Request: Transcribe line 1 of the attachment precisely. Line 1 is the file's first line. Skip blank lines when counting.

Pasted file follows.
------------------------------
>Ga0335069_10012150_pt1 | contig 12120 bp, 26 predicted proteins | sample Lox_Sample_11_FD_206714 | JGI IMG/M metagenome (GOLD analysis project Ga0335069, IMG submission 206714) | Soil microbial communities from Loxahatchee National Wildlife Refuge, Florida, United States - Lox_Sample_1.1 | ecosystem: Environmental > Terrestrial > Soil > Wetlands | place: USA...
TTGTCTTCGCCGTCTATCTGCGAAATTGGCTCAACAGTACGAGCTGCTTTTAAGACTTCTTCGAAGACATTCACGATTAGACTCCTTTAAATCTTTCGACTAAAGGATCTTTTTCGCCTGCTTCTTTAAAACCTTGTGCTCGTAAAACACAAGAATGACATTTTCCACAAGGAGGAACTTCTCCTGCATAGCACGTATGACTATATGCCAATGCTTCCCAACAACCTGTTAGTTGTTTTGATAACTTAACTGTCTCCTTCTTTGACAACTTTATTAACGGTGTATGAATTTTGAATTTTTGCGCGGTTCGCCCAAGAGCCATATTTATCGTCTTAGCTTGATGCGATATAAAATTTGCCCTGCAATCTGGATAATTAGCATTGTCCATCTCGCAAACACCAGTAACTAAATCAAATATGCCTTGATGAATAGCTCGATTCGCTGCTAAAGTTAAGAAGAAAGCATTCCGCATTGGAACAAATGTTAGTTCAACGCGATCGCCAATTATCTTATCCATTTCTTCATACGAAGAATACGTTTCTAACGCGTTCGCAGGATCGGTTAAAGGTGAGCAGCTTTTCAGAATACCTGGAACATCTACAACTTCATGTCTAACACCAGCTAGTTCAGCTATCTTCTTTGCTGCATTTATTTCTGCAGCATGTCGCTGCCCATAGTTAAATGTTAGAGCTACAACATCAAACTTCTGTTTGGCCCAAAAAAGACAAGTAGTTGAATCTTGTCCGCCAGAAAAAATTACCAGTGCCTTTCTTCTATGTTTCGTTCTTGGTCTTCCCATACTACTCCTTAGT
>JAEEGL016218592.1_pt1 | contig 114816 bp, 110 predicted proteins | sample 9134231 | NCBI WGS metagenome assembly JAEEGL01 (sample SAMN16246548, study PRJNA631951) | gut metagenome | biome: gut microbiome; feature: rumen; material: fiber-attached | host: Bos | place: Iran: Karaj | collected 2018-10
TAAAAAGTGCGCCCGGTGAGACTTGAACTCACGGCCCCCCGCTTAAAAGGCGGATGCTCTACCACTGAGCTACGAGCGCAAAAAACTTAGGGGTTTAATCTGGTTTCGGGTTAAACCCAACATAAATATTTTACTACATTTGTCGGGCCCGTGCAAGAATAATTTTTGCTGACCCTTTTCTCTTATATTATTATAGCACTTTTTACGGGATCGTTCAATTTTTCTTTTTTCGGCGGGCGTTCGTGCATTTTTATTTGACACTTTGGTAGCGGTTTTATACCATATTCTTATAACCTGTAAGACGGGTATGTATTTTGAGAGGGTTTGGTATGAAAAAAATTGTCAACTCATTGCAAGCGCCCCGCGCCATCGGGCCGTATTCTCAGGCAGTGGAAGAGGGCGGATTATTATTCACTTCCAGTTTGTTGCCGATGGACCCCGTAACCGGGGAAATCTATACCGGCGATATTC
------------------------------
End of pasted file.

>Ga0335069_10012150_pt1 | contig 12120 bp, 26 predicted proteins | sample Lox_Sample_11_FD_206714 | JGI IMG/M metagenome (GOLD analysis project Ga0335069, IMG submission 206714) | Soil microbial communities from Loxahatchee National Wildlife Refuge, Florida, United States - Lox_Sample_1.1 | ecosystem: Environmental > Terrestrial > Soil > Wetlands | place: USA...